“Until very recently, Nepal was a monarchist nation. Our tourism industry began growing about 40 years ago, when people started to hear about our lovely natural landscapes and beautiful heritage. Our citizens followed suit and began to visit other countries as well. Thanks to this cultural exchange, our collective knowledge on democracy and human rights began to change. When we compared ourselves to first world countries, we came to understand that our nation was very underdeveloped in regards to human rights and other issues. As our citizens worked to improve the protection of human rights in our nation, it became possible to abolish the monarchy and establish a democracy. However, we have still been unable to put down the roots of democracy, and we are still working hard to establish a constitution.”


We Must Prioritize Political Stability and Economic Development

Nepal currently has an illiteracy rate of 40%. According to a recent (January 22nd) study, the establishment of the democratic constitution has been put on hold once again (Several items on the agenda have still not been introduced, and the Nepalese Constituent Assembly is in danger of dissolving by 2017). It seems that a decrease in illiteracy would help to settle a democracy. What is your opinion on this from a governmental standpoint?

“It is true that Nepal has a high illiteracy rate, especially in the rural areas and the Himalayan zone. In order to resolve this issue, we need to prioritize political stability and economic development. I believe that the establishment of a constitution will become the backdrop for democratic economic growth. When our political status is stabilized, foreign investors will be able to invest in our nation without fear. Thus, we plan to focus on the establishment of our constitution. Our Constituent Assembly is made up of 601 selected officials. We have decided on the first item, and are currently compiling the necessary articles and divisions, and plan to edit it from there. Each political party has its own opinions, making the process quite difficult, but we plan to do our best to reflect on and adjust the constitution as best as we can.”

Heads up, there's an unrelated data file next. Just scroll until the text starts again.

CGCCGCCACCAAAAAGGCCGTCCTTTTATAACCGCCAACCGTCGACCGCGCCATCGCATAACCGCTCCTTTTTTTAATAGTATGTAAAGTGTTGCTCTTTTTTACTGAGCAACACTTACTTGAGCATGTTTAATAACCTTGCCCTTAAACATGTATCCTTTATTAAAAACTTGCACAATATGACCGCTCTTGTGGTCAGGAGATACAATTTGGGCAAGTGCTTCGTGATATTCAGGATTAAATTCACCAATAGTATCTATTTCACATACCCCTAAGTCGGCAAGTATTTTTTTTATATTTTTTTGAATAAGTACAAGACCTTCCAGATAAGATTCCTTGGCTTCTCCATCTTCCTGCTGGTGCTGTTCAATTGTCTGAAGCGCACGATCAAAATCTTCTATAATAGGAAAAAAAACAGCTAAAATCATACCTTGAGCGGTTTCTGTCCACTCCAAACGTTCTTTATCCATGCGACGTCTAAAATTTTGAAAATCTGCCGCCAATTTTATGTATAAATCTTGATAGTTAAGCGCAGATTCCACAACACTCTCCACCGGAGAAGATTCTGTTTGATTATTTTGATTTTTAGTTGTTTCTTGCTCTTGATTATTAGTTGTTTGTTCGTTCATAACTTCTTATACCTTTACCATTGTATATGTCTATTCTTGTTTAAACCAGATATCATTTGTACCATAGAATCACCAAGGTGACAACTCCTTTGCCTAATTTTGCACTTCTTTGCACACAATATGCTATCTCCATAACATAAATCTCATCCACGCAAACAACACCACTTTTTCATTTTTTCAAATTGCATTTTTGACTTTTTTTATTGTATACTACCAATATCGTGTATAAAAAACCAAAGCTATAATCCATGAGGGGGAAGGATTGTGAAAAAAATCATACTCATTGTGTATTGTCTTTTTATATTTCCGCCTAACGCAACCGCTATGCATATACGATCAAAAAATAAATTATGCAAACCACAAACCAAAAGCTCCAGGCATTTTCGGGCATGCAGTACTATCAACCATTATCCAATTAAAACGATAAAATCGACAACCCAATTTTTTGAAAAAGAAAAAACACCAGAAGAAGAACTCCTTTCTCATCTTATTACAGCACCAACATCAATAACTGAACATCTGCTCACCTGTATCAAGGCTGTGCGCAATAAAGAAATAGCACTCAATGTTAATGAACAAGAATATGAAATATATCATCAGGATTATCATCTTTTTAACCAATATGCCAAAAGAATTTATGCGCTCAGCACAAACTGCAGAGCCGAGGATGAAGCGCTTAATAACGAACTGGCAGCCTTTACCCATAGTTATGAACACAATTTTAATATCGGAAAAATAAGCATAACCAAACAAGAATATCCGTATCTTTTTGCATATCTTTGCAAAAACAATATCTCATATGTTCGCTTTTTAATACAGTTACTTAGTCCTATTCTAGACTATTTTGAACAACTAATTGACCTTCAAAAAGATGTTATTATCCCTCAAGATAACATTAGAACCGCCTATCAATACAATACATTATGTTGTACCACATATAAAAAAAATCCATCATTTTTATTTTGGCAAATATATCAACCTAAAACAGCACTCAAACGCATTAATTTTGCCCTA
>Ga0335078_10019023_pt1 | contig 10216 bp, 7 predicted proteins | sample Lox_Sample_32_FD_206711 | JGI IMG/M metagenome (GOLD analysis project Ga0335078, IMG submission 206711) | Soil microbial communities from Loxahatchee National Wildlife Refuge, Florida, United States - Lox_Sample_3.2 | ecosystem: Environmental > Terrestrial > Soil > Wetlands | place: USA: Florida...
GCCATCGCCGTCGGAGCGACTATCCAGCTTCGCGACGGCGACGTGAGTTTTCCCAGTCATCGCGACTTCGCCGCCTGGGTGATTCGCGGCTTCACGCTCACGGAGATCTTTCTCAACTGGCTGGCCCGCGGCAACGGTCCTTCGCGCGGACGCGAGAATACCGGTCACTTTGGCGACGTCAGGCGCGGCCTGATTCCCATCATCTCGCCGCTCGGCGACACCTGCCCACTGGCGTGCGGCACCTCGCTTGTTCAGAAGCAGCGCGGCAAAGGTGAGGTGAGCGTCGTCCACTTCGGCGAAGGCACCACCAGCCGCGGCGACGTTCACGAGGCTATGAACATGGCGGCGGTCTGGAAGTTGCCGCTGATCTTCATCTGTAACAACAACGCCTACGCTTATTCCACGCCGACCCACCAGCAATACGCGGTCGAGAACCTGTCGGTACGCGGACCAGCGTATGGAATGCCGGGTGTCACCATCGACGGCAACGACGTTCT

It has been 41 years since Korea and Nepal established diplomatic ties. What is the relationship between the Korean and Nepali governments?

“Nepal believes in democracy, and is working hard to establish a constitution. We are putting in a lot of effort into bringing about economic development, but it is still not enough. Korea is a wonderful model of rapid economic growth. Korea began garnering foreign interest and tourists from about 10 years ago. Many Nepali citizens have shown a strong interest in Korea as well. As a fellow democratic nation, I look forward to the continuation of our diplomatic friendship with Korea. I hope that Korea and Nepal can form a contentious friendship. Like Korea, Nepal is also striving to cement good relationships with other nations. (Nepal is located between India and China). In particular, I believe that the bi-weekly direct flights between Korea and Kathmandu are a great change. I believe that it is proof of the close relationship our nations have developed.”


We heard that you said that the Family Federation and the Universal Peace Federation (UPF) played important roles in trade between Korea and Nepal. What sort of role do you believe the Family Federation and UPF will play in the relationship between the two nations?

“I visited Korea on an invitation from UPF by Rev. Moon in 2010. At the time, a mass marriage ceremony was being held for 15,000 couples at Sun Moon University. I remember Rev. Moon’s keynote address about the role of world peace. Korea and Nepal are continuing to grow closer together as friends, as the number of Nepali citizens working in Korea continues to grow. The number of Nepali citizens living in Korea will continue to increase, and the relationship between our nations will continue to improve.”


Last year, the Korean government began investment in the “New Village Project” in Nepal. What is the result of that investment?

“Up to about 40 years ago, Korea and Nepal were in similar economic circumstances, until Korea experienced rapid economic growth. I believe that the key to Korea’s economic growth bears a significant meaning for Nepal. In order to understand the secret of Korea’s growth, the people of Nepal were able to meet with and listen to Korean ambassadors, and we were able to invite Korean people from UPF to our offices to hear their advice. In particular, the Korean government has supported Nepal in many ways, and I believe that they will continue to help our economic growth for a long time to come.”